Research Article: Protein Structure Idealization: How accurately is it possible to model protein structures with dihedral angles?

Date Published: February 25, 2013

Publisher: BioMed Central

Author(s): Xuefeng Cui, Shuai Cheng Li, Dongbo Bu, Babak Alipanahi, Ming Li.


Previous studies show that the same type of bond lengths and angles fit Gaussian distributions well with small standard deviations on high resolution protein structure data. The mean values of these Gaussian distributions have been widely used as ideal bond lengths and angles in bioinformatics. However, we are not aware of any research done to evaluate how accurately we can model protein structures with dihedral angles and ideal bond lengths and angles.

Partial Text

When studying the functions of a protein, it is crucial to know the three-dimensional structure consisting of the Cartesian coordinates of all the atoms of the protein. These atoms are bonded together by inter-atomic forces called chemical bonds. It has been observed that the bond lengths and angles of the same type assume a Gaussian distribution with a small standard deviation (STDEV) in high resolution protein structure data. Typically, the bond lengths on protein backbones have STDEVs between 0.019Å and 0.033Å and the bond angles on protein backbones have STDEVs between 1.5° and 2.7° [1,2]. These results suggest the possibility of modeling protein structures with the mean values of bond lengths and angles, which are often referred to as ideal values.

Given the target protein backbone structure, we would like to find the optimal idealized backbone structure. For an idealized protein backbone structure, the coordinates of O, H and Cβ backbone atoms can be calculated from the coordinates of n, Cα and C backbone atoms. Thus, we specifically describe how to generate coordinates of n, Cα and C atoms in this section. For simplicity, a structure is always referred to as a protein backbone structure unless strictly specified.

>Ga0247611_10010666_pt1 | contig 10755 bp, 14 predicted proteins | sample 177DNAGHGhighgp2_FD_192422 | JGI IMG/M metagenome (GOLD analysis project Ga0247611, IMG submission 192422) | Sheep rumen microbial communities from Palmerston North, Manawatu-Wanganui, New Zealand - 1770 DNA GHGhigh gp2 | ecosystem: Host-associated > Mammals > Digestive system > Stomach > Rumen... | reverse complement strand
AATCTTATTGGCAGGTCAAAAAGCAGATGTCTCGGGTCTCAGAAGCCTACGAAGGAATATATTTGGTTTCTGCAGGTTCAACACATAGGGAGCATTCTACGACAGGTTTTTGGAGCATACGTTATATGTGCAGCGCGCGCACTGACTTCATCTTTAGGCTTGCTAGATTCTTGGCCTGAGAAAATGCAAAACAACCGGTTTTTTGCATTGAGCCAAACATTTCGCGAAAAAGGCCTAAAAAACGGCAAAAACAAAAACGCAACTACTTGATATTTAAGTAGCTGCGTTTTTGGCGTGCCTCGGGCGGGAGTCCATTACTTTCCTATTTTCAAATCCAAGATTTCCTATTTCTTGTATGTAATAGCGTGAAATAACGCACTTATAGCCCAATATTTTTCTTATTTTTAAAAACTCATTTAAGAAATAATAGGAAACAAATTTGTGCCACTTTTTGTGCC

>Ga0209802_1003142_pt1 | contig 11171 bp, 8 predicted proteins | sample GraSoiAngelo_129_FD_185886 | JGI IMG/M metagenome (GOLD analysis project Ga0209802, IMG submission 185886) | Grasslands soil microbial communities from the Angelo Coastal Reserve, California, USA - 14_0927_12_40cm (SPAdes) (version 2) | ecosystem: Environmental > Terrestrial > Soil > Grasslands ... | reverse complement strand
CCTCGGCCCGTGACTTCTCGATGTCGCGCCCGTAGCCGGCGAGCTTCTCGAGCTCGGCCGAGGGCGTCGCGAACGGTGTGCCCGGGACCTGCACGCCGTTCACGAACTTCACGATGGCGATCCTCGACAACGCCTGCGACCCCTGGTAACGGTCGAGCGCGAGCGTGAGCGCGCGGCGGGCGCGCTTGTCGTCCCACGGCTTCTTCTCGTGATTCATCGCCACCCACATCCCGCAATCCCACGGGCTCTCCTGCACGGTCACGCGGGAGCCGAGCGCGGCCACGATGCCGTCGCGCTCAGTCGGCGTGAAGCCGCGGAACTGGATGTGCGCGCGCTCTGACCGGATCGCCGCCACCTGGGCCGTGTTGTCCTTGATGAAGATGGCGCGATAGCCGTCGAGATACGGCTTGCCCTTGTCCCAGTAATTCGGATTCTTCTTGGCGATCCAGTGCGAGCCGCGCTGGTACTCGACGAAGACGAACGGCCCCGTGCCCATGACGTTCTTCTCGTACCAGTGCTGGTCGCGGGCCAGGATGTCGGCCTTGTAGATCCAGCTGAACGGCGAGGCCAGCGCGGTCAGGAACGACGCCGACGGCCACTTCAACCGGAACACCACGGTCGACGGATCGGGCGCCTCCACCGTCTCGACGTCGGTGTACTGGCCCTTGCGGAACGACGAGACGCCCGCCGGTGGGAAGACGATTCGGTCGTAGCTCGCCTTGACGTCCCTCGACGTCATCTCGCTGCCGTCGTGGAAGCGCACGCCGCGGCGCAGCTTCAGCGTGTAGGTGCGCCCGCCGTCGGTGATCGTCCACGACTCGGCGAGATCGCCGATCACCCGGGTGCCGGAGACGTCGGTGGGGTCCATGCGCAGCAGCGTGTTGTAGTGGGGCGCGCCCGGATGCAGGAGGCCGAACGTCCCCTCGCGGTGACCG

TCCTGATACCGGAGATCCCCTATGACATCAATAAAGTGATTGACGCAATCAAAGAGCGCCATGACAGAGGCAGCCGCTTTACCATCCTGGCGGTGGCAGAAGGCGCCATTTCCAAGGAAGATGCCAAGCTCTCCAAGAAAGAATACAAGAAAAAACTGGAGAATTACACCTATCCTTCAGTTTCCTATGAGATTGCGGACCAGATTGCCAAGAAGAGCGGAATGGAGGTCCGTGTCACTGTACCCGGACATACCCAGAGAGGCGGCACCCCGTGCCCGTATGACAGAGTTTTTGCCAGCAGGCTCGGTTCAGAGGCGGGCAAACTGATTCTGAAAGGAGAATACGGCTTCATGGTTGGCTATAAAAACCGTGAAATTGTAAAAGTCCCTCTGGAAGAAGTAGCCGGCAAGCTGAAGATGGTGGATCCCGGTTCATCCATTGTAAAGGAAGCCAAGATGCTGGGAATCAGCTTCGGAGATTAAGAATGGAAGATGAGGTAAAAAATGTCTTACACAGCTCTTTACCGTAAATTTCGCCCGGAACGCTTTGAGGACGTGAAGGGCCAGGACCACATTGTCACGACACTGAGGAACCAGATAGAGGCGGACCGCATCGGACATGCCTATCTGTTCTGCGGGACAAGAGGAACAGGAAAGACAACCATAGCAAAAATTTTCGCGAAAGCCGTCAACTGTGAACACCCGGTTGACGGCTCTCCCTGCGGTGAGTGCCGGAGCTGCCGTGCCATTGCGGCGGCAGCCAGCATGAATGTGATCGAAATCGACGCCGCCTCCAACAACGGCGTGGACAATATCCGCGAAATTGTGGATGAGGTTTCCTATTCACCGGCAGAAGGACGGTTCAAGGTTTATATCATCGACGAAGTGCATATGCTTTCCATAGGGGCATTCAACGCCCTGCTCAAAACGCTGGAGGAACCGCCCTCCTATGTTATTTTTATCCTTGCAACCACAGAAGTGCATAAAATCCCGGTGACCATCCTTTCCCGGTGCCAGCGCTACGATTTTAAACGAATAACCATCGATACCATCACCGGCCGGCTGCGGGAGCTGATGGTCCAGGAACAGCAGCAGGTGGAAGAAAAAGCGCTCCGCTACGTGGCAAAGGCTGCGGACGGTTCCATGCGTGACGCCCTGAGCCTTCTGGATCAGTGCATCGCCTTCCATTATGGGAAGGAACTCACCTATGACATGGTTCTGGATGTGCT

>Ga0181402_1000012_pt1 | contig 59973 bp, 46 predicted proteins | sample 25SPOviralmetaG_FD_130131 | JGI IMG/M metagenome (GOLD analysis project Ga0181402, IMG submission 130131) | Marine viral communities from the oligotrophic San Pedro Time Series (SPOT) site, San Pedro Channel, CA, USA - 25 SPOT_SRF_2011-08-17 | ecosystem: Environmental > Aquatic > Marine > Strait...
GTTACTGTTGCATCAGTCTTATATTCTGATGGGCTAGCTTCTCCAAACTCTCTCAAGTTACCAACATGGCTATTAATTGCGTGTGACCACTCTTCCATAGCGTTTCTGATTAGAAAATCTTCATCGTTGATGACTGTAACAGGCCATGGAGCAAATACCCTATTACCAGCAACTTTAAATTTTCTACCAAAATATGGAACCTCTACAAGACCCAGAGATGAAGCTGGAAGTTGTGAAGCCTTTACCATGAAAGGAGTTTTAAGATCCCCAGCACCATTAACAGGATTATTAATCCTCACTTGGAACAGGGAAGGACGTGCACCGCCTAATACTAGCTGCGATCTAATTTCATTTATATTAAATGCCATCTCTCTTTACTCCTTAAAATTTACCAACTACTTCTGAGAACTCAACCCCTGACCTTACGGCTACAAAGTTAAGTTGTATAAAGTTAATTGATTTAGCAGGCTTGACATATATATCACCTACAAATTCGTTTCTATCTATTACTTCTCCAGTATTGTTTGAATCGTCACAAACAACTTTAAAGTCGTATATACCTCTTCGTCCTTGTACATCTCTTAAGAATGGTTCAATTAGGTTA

After the backbone structure of the target protein has been idealized, we begin to idealize the side-chain structures. When doing this, the idealized backbone structure is considered to be rigid. This approach is widely accepted because previous research suggests that the backbone conformation is archived before the side-chain conformations are archived [14]. After the side-chain idealization, we should have a complete idealized protein structure with all of the backbone and the side-chain structures idealized.

To study the protein structure idealization problem and its applications, we implemente our protein structure idealization algorithm. In our implementation, we use the mean bond lengths and angles that had been reported in [2] as the ideal bond lengths and angles, respectively. When idealizing the protein backbone structure, we set the search space radius of an atom as r=1.6Å and the discrete grid size as ε=r/5. We find that m=50,000 had a reasonable balance between speed and accuracy. When idealizing the protein side-chain structure, we set the search space of a rotamer dihedral angle to be within 3σ distance from the mean value, where σ is the STDEV of the rotamer dihedral angle, and we set the discrete grid size to be 10°. We also refine the idealized structure by iteratively reducing the search space and the discrete grid size by a constant factor of 0.5. Since finding the best scoring function for the protein structure idealization is out of the scope of this paper, we set all weights wa=1.0 for all a in our scoring function.

We have introduced the protein structure idealization problem and performed our first attempt to solve it. The experiment results show that idealized structures always exist with small changes on the coordinates. Furthermore, the idealized backbone structures have significantly better free energy and (Φ,Ψ) dihedral angle distributions. Therefore, protein structures can be modeled accurately with dihedral angles and ideal bond lengths and angles, and it is feasible to predict protein backbone and side-chain structures by searching the dihedral angle space.

The authors declare that they have no competing interests.

The algorithm implementation and all experiments were done by XC; the protein structure idealization algorithm was designed by XC and SCL; the CULLPDB_PC30_RES1.6_R0.25 experiment was designed by XC, SCL and DB; the NMR experiment was designed by XC and BA; the project was directed by ML; All authors read and approved the final manuscript.




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